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Book Review - Consciousness in Action
Consciousness in Action
by S. L. Hurley
Harvard University Press, 1998
Review by Jordi Fernández
Aug 9th 2002

In Consciousness in Action, Susan L. Hurley attacks a popular picture of thought in contemporary philosophy of mind. According to this picture, for any given subject, thought is what mediates between perception and action. More specifically, perception is viewed as a mechanism that provides the subject with inputs of information from the environment, and action is constituted by those bodily movements that the perceptual inputs generate as outputs. The mind, then, is the set of mechanisms that transforms those perceptual inputs into behavioral outputs. Let us call this the "input-output picture" of mind.

The main thesis of Consciousness in Action is that the input-output picture of mind is the result of conflating two different levels of description of subjects as information-processing systems. In order to explain cognitive behavior, one may attribute certain states that we individuate partly by reference to their content to the relevant subject (typically, beliefs and desires), and view her behavior as what a rational subject would do if she were in such states, given the laws of folk psychology. This is the "personal level" of description. Alternatively, one may see the subject as a mechanical system, purely governed by causal laws. This is the "sub-personal level" of description. (Strictly speaking, there is no such thing as the sub-personal level, since one may take the subject to be the object of different "special sciences", such as biology or chemistry.) Now, Hurley's main tenet regarding the input-output picture of mind is that it conflates the distinction between perception and action, which applies at the personal level, and the input-output distinction, which applies at the sub-personal level.    

This thesis is argued in connection to one problem through the book, namely, how to explain the unity of consciousness. The unity of consciousness is the feature of some of our mental states whereby they are experienced as united. Thus, for instance, when I see a bus approaching, its shape and color, as well as its movement, are experienced by me as properties of a single object. In Consciousness in Action, Hurley argues that the unity of consciousness has both personal and sub-personal elements. At the personal argument, the unity of consciousness is partly constituted by the fact that a minimum consistency of the intentional states that we attribute to the subject in order to make sense of her behavior is necessary for her to experience them as united. The rejection of the input-output picture of the mind manifests itself most clearly in the explanation of the sub-personal elements of the unity of consciousness. For it is argued that both action and perception are, at the sub-personal level, complex functions that include not only functions from inputs that originate in the environment to outputs that originate in the subject, but also feedback functions whose outputs return back to the subject as inputs. The idea then seems to be that, at the sub-personal level, both perception and action share some of these dispositions, which makes them codependent. This codependence is what we experience as "having a perspective" when we act on the basis of our view of the situation we are in.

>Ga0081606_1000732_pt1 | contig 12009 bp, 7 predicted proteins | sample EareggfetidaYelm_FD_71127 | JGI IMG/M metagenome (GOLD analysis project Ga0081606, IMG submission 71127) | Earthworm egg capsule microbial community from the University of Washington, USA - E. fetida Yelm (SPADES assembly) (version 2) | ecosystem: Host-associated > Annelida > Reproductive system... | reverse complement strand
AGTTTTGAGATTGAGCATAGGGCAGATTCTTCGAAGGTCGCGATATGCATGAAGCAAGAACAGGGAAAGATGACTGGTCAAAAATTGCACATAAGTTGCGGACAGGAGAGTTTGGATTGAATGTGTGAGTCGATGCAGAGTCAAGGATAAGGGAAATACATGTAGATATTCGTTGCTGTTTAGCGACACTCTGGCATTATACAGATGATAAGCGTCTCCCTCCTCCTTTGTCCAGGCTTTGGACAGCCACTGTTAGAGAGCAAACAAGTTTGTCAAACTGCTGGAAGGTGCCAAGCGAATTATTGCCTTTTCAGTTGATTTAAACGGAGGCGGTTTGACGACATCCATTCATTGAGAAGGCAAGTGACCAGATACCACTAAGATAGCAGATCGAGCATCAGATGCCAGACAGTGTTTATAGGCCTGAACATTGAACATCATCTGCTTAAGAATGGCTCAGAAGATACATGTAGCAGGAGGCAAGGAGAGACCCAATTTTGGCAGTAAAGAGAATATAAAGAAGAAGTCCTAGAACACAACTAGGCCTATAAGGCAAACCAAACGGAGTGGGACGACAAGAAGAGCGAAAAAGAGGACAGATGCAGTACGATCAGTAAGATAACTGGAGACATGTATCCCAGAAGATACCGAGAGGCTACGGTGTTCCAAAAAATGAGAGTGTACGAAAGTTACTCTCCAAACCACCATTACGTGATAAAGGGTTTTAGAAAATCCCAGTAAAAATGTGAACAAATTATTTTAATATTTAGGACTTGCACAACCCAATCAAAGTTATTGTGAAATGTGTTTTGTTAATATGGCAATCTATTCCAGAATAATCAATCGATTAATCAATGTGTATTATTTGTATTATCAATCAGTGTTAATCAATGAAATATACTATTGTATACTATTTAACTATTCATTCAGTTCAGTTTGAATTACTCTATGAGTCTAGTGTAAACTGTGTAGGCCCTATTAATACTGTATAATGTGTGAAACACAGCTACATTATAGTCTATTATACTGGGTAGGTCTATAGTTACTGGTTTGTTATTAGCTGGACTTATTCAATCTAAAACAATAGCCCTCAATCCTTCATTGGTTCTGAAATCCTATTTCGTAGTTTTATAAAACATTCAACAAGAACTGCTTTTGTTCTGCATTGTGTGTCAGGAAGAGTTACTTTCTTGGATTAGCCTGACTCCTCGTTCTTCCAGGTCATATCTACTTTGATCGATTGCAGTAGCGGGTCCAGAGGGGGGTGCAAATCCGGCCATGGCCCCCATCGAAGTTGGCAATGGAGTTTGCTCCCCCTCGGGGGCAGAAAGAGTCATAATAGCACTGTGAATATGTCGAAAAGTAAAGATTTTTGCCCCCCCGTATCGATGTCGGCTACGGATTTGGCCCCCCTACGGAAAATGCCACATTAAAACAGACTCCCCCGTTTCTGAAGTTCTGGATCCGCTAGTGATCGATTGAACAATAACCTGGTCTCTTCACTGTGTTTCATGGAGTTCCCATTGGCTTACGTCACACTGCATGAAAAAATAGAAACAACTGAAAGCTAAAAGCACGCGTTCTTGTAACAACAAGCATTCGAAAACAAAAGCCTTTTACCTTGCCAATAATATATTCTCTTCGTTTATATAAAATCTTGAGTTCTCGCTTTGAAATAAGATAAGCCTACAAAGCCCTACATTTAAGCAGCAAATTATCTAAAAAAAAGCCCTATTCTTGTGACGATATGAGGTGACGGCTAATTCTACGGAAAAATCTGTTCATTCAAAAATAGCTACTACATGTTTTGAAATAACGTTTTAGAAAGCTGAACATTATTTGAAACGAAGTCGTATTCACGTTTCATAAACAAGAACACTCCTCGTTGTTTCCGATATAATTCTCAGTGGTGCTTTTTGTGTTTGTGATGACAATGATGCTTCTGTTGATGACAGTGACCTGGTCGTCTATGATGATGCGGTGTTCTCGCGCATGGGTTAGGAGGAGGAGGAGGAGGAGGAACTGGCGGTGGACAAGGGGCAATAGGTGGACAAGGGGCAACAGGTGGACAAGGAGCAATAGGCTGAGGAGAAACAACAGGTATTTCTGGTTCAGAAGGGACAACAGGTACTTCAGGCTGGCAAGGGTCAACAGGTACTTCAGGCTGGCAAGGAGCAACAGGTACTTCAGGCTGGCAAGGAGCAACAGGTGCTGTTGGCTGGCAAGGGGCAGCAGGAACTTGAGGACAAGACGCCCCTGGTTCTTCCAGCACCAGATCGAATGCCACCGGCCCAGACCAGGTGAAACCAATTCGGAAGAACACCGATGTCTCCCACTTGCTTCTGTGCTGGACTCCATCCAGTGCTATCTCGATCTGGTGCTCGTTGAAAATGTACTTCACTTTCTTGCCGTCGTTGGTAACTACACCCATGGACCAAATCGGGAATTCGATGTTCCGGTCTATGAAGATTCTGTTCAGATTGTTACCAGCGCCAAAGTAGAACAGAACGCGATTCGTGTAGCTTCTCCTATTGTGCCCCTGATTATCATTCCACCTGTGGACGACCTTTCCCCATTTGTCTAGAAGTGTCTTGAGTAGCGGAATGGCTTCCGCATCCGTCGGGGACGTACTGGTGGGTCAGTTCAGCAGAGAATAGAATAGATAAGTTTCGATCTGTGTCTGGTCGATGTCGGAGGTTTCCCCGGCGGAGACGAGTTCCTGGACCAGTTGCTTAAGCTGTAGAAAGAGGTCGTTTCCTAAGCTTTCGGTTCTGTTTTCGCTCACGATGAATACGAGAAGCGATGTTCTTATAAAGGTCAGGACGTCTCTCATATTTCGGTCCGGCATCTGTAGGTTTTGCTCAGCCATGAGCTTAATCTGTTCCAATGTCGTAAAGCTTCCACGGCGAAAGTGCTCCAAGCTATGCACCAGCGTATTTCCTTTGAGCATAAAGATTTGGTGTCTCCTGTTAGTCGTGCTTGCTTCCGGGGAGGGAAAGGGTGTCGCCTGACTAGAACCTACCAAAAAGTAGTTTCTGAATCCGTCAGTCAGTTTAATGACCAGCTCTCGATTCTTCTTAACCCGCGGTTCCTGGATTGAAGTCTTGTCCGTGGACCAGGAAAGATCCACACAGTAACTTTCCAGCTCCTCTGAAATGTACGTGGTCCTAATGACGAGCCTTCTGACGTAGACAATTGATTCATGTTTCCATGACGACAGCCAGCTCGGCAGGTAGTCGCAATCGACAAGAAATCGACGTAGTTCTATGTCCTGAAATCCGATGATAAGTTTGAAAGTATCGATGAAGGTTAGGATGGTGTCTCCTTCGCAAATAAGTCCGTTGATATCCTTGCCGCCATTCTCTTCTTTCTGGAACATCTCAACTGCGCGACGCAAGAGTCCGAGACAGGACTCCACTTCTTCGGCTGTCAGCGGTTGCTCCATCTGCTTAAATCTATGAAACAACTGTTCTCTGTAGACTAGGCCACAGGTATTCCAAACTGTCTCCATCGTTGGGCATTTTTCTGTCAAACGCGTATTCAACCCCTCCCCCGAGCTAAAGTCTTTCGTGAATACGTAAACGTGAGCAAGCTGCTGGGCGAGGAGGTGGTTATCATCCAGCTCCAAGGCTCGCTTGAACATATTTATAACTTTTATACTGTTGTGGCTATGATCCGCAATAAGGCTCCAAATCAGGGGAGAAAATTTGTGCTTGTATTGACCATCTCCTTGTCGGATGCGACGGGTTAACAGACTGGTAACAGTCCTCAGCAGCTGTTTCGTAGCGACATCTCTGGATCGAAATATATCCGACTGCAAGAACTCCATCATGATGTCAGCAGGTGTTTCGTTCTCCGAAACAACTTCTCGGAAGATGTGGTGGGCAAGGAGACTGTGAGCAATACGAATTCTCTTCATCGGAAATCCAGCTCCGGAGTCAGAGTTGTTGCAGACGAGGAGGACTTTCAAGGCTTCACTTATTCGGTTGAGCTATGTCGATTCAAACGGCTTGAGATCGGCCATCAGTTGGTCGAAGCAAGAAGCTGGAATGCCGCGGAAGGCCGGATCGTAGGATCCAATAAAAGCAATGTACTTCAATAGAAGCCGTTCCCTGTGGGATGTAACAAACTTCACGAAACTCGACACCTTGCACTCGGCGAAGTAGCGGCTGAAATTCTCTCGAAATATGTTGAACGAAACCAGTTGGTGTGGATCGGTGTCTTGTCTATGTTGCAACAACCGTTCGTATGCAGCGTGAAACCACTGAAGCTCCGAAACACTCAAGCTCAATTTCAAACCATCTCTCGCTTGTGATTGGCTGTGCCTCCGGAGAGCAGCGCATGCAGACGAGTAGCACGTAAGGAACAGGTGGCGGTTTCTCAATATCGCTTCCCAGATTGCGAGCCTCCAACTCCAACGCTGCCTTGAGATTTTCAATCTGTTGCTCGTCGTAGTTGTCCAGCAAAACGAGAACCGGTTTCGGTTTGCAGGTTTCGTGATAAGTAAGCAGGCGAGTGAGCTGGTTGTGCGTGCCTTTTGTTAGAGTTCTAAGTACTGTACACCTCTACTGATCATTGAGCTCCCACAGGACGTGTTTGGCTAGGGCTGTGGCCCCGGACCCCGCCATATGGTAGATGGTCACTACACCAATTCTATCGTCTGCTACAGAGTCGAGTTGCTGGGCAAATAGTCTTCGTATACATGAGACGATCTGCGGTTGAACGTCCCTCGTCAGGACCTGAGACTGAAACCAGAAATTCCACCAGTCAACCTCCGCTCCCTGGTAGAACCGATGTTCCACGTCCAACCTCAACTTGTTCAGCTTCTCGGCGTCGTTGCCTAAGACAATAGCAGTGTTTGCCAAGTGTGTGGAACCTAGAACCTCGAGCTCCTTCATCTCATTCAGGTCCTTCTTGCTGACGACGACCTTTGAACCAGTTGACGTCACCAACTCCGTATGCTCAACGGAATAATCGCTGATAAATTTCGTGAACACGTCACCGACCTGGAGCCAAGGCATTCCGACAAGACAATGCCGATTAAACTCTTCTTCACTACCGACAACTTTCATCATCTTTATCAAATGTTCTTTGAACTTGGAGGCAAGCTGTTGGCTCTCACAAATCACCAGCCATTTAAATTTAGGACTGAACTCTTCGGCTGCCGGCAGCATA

The position that Hurley argues for is extremely original and most interesting. The book is well argued and clearly written. It is divided into ten essays that are, to a large extent, self-contained. (In fact, some of the issues above and some of the arguments involved appear repeatedly in different essays.) Its intended audience is interdisciplinary, with some passages that will be more accessible to philosophers and some passages that will be more accessible to scientists. No matter what group you are in, this is definitely a book that you will find worth reading.

 

© 2002 Jordi Fernández

 

Jordi Fernández is a Visiting Assistant Professor at the Philosophy Department at Bowdoin College.

 

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